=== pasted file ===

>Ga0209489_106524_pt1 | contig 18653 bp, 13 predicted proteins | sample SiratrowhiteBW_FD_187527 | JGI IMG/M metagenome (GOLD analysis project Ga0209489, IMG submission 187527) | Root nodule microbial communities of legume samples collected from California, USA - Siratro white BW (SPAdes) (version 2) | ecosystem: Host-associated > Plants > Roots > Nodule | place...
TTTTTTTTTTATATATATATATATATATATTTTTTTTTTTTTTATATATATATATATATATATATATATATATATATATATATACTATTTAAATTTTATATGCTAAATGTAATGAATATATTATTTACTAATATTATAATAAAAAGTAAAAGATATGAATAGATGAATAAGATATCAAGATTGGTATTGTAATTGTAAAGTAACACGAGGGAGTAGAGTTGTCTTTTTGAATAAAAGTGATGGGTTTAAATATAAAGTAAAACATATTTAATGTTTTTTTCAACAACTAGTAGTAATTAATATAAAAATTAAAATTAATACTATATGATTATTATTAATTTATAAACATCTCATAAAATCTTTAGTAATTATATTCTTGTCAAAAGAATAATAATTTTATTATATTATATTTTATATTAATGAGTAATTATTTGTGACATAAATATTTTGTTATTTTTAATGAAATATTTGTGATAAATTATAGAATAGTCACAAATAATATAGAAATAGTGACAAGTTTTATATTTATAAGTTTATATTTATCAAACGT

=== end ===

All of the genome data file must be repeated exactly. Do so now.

>Ga0209489_106524_pt1 | contig 18653 bp, 13 predicted proteins | sample SiratrowhiteBW_FD_187527 | JGI IMG/M metagenome (GOLD analysis project Ga0209489, IMG submission 187527) | Root nodule microbial communities of legume samples collected from California, USA - Siratro white BW (SPAdes) (version 2) | ecosystem: Host-associated > Plants > Roots > Nodule | place...
TTTTTTTTTTATATATATATATATATATATTTTTTTTTTTTTTATATATATATATATATATATATATATATATATATATATATACTATTTAAATTTTATATGCTAAATGTAATGAATATATTATTTACTAATATTATAATAAAAAGTAAAAGATATGAATAGATGAATAAGATATCAAGATTGGTATTGTAATTGTAAAGTAACACGAGGGAGTAGAGTTGTCTTTTTGAATAAAAGTGATGGGTTTAAATATAAAGTAAAACATATTTAATGTTTTTTTCAACAACTAGTAGTAATTAATATAAAAATTAAAATTAATACTATATGATTATTATTAATTTATAAACATCTCATAAAATCTTTAGTAATTATATTCTTGTCAAAAGAATAATAATTTTATTATATTATATTTTATATTAATGAGTAATTATTTGTGACATAAATATTTTGTTATTTTTAATGAAATATTTGTGATAAATTATAGAATAGTCACAAATAATATAGAAATAGTGACAAGTTTTATATTTATAAGTTTATATTTATCAAACGT